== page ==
You already know what a blog is, how blogging can be used for social change, and the characteristics of an effective blog.

Nonetheless, as we have already pointed out, the most important thing for a blog is its content. Without well written blog posts, your blog will fall into oblivion and will not be taken seriously by those who are your target audience.

That is why we have listed below the six best practices to follow for writing an effective blog post.

By following these practices, your blog will be better received by readers, thus increasing its likelihood of being shared on social media and sparking public discussion.

Get into the habit of writing. Don’t let a day go by without writing at least one line of text.

Top five practices for writing blog posts

 Immediately state your main point

Let’s say you are writing a blog post about the progressive tax measure announced by the Ministry of Finance. The post shouldn’t start with a historical overview of the way the tax regulations have been implemented in Macedonia.

Instead, lead with your main argument – why you think progressive tax is fair or unfair. Having led with your main argument, continue with providing arguments about why you took this position, citing credible sources.

The purpose of an effective blog, in addition to informing and encouraging discussion, is to persuade. Therefore, start with the main point, show the readers why it is important to work on the problem you are presenting and why they should be concerned with the finding of a solution to that problem.

In order for your blog to get more hits, you need to post new content regularly. Post at least one to two blog posts a week.

Prove your claim by citing sources

Make an effort to use hyperlinks in your blog posts. Hyperlinks should lead to research papers, reports, real-life examples, and other materials that support your main arguments.

These sources will add credibility to your blog post and the arguments presented. Additionally, in this way, you give readers the opportunity to inform themselves about what you are writing in the blog post. However, do not go overboard with using sources. The blog is your personal text and it should not be a copy of someone else’s research.

Stick to an informal writing style

A blog post is not academic research. Therefore, do not use bureaucratic jargon in your blog posts. Your style of writing should appeal to a wider audience.

The use of acronyms and similar abbreviations is acceptable only if they are generally known to the public (for example, MoI or WHO).

If the audience is not familiar with the terminology you use in your blog post, then its purpose is defeated.

Active voice enhances the expression and contributes to greater clarity of the text. Strive to write in active rather than passive voice.

Another thing that helps foster an informal writing style is dividing the blog post into shorter paragraphs. Avoid oversized blocks of text. It prevents readers from delving into the content of the blog.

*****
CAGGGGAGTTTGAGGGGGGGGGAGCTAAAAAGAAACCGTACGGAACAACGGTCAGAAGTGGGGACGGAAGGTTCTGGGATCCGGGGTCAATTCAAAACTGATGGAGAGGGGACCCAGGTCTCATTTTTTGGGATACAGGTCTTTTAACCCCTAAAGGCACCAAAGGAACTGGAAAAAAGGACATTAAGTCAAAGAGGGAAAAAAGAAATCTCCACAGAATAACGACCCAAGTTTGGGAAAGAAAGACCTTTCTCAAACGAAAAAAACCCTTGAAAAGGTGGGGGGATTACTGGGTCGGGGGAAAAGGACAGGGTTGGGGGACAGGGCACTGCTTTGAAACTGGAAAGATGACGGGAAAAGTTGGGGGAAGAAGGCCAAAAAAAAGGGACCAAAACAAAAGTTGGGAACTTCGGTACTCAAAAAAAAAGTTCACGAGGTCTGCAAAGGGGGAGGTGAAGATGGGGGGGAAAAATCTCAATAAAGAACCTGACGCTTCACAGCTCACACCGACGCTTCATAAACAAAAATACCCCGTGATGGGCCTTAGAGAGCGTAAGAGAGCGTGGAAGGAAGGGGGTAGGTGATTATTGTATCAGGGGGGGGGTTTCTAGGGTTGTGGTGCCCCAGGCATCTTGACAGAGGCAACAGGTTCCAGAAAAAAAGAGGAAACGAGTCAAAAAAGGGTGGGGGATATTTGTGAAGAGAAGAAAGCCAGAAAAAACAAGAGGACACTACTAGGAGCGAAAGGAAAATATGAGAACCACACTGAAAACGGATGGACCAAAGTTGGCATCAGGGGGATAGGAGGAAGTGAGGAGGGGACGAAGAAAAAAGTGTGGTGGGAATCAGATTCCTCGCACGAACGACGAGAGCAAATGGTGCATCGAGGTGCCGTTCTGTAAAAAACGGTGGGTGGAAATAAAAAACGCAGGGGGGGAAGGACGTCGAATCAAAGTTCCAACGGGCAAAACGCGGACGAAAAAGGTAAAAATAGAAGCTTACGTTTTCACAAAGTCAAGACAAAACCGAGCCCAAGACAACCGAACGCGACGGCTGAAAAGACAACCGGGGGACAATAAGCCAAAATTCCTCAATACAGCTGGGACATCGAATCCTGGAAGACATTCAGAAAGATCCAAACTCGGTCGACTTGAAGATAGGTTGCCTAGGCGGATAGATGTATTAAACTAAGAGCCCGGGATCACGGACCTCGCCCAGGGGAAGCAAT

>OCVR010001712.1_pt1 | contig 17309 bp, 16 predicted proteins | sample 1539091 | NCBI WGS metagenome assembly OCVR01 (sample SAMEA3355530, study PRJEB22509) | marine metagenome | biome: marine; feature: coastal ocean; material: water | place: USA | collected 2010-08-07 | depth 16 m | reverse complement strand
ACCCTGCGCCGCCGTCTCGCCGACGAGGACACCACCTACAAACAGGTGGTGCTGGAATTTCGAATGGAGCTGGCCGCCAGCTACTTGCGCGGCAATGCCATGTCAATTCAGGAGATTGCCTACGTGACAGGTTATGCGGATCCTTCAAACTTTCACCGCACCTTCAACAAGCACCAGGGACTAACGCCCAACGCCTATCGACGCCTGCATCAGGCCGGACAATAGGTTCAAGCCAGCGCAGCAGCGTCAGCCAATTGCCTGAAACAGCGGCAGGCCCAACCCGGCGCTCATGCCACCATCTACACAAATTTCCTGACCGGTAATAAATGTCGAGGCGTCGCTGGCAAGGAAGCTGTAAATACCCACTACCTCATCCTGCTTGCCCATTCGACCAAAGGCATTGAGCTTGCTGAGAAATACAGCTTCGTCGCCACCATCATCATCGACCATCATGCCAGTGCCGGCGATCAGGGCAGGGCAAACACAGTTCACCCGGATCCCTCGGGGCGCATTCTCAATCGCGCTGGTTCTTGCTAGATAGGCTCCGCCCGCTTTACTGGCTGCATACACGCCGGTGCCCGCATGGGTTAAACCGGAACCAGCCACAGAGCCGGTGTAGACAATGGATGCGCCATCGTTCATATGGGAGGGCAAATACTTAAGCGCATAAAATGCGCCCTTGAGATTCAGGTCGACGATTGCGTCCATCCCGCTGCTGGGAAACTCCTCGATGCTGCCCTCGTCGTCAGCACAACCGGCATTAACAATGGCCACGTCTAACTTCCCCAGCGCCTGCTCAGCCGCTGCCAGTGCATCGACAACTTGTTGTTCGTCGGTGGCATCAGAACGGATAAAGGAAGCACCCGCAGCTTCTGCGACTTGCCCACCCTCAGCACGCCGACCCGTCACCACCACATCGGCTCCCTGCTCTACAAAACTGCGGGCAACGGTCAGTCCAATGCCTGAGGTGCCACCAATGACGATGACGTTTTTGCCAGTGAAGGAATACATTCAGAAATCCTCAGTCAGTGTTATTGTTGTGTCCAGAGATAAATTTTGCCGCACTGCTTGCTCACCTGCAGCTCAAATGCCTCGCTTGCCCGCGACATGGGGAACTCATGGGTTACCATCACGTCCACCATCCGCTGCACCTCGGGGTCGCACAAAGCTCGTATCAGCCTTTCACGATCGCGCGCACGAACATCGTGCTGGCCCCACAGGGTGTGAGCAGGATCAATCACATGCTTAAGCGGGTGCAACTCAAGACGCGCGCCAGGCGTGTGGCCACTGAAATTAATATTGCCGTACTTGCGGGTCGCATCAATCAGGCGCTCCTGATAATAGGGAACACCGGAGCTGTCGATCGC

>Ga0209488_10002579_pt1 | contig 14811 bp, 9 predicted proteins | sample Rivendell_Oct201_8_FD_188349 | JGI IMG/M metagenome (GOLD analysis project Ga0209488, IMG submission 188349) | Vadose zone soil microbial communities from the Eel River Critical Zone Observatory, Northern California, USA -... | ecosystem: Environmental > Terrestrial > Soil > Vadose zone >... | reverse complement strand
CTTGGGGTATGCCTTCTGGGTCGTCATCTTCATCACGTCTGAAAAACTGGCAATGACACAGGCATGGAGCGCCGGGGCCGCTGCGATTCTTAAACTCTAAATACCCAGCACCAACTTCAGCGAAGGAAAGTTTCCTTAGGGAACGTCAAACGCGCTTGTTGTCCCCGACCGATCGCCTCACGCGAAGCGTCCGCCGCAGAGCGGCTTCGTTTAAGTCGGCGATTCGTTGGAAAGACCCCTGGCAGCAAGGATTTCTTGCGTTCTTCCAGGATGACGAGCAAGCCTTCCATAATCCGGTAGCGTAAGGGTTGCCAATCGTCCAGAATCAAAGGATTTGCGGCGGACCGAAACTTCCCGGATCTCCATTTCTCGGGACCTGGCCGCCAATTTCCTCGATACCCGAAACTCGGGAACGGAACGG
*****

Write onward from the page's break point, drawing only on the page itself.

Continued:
If you use short paragraphs, the reader will have a clearer idea of ​​your reasoning and will more easily decide to click on the links to additional materials.

Photos are an effective way to draw attention

Readers are more likely to stay on the blog if it contains photos. When a blog consists of several large blocks of uninterrupted text, it makes reading difficult. In addition to making the text easier to read, photos make the text visually appealing.

This is why we should make an effort to use photographs and other graphical elements to interpret or better understand the arguments in the text.

But first make sure the photos are free to use, and where necessary, cite the source (e.g. the photographer’s name).

Another way to keep readers’ attention is by using an image to design the headline.

Example of your blog headline design

A great (free) tool for creating designs and images for your blog posts and social media posts is Canva. If you need a free photo resource that you can use in your blog posts, head to Pexels.

Avoid excess words

Redundancy – Overabundance, superfluous words, verbosity and drawn out presentation

Redundancy is something that many authors overlook when writing blog posts and research papers. Redundant words do not give additional meaning to your writing. They overburden the sentences, making them “cumberesome”.

By leaving them out, the text loses nothing. On the contrary, it makes it clearer and easier to read.


The MP entered inside the meeting room.

The word inside is redundant. If removed, the meaning of the sentence will not change, but it will be shorter.

To be read by many, a blog needs to have a catchy headline. Effective headlines contain 6-8 words.

Six rules of choosing words

1. Never use passive voice when you can use active

2. Do not use figure of speech/clichés (e.g. they are going through NGOs with a fine-tooth comb)

3. Never use long words if the short one can do the job (e.g. purchase = buy)

4. If you can remove a word, do so

5. Never use a foreign word

6. It is better to break any of these rules than to write something meaningless

At the end of each blog post, list the name of the author. It is recommended that this section also include a photo and a short bio.